Maori standing figure
In the early 1990s I travelled as a young Maori museum worker to the Field Museum in Chicago, where I encountered a large number of Maori taonga (treasures). I had ambivalence and conflicting emotions, as encountering these ancestral treasures in a distant land evoked a great sense of awe and respect for their artistic beauty and mana (power), yet sadness knowing that they had been separated and disconnected from their descendants and landscape. Working on the restoration of the Ruatepupuke carved meeting house in Chicago, I personally experienced how the spirit was uplifted when its descendants reconnected and readorned Ruatepupuke.
I first came across this treasure, often described as a ‘free-standing’ figure, when I participated at the opening of the Pacific Encounters exhibition at the Sainsbury Centre in 2006. He represents an important ancestor in the Maori world. I often think about who created these treasures, for whom, and what role and purpose they fulfilled in their time. Although the journey of this taonga has taken him to distant places, one thing is certain: he has a whakapapa (genealogy), he would have been named, and he would have been an important ancestor for his people back in Aotearoa, or New Zealand.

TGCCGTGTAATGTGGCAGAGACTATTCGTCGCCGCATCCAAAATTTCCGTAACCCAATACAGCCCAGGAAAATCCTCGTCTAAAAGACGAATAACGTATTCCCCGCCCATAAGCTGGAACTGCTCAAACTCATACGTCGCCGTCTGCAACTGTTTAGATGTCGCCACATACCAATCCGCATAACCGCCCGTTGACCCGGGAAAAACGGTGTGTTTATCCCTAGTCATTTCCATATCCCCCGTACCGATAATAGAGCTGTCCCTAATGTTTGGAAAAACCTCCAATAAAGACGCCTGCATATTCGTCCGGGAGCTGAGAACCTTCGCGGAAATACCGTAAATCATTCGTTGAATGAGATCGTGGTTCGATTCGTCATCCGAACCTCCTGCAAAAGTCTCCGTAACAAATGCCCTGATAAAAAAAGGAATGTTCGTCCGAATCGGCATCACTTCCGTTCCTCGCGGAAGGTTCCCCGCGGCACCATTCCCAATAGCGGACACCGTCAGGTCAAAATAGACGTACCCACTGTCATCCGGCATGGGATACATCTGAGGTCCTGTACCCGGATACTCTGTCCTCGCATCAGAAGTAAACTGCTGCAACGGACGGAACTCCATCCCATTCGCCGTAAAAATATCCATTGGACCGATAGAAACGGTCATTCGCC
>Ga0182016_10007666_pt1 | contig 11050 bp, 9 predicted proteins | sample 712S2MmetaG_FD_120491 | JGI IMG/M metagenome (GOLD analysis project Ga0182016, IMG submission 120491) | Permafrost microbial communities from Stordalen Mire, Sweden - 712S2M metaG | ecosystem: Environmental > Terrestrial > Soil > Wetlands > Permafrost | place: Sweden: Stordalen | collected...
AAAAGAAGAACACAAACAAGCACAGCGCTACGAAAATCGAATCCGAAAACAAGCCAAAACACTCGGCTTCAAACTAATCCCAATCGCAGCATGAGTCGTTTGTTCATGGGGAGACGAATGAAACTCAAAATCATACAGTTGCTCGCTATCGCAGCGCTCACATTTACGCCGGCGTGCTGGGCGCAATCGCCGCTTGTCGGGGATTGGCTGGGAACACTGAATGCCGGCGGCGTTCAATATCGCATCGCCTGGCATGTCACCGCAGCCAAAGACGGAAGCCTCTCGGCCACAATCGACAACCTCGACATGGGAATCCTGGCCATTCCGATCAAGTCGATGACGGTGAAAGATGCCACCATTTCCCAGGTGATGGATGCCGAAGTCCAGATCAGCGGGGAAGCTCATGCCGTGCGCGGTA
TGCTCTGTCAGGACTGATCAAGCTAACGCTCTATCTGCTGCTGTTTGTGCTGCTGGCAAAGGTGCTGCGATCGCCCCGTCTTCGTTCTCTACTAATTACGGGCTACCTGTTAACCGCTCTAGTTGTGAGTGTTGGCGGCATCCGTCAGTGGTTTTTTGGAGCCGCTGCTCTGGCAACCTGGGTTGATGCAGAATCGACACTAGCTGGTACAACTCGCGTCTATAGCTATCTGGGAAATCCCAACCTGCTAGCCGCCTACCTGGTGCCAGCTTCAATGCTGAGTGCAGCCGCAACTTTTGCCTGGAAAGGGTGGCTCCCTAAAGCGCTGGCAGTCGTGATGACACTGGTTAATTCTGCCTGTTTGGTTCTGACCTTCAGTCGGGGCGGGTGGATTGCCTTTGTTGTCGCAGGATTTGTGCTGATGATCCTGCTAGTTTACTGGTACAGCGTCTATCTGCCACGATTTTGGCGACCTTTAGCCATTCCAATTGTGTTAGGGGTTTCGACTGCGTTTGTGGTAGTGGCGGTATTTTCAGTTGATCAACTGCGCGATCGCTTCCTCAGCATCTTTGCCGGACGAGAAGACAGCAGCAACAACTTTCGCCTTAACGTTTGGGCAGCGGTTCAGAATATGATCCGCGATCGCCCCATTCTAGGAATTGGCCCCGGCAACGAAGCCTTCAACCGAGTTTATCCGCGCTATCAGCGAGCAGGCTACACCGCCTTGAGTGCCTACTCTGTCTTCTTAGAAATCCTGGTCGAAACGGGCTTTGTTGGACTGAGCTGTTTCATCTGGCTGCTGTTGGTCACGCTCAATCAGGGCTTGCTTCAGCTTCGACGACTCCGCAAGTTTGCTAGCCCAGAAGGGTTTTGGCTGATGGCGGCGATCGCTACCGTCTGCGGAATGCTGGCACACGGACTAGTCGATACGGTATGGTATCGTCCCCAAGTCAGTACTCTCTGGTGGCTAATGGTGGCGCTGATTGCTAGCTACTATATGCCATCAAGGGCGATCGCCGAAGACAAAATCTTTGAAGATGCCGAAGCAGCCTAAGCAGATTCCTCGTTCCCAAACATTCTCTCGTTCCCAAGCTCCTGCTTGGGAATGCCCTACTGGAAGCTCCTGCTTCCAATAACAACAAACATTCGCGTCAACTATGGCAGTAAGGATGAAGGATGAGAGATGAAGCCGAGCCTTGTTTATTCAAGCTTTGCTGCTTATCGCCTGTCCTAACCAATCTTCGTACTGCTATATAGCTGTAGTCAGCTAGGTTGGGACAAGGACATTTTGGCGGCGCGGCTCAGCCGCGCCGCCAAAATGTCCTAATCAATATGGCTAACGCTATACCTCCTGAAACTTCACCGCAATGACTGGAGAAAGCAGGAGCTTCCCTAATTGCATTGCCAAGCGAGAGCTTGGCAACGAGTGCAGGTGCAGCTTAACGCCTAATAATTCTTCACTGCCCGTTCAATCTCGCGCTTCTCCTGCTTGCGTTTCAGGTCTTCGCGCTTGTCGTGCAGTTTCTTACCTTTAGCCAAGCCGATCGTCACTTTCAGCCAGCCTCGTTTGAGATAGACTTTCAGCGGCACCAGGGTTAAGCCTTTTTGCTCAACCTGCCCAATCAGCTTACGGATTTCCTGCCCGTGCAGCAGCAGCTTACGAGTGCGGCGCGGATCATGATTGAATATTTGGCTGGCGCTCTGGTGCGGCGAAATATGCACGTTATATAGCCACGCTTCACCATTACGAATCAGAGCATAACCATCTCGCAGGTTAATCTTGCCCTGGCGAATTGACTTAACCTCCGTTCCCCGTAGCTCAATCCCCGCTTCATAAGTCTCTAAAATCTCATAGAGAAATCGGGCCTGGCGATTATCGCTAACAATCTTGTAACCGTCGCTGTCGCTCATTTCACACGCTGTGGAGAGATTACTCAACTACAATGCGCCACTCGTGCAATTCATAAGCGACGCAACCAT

My inspiration when seeing taonga like this is to know that they don’t remain hidden and unknown. Maori identity is being revitalised and these treasures are becoming vital symbols in this dynamic process. Reconnecting a hidden treasure such as this with his people can only enhance his mana – as he stands beside and communicates with other ancestors in the Sainsbury Centre gallery.
Facts & figures
Free-standing male figure. Polynesia, New Zealand, North Island, East Coast: Maori. Late 18th/early 19th century. . Robert and Lisa Sainsbury Collection. UEA 178.
Silver or silver alloy. h. 23.0 cm. Acquired 1962.
Other collection highlights
Sketch for a Portrait of Lisa, Francis Bacon
Francis Bacon’s first portrait of a woman and is also unusual in being painted from life, a practice that he soon abandoned in favour of painting from photographs
Mayan eccentric flint
A remarkable example of a Mayan knapped flint that reveals eight separate faces in profile, thought to have come from present-day Guatemala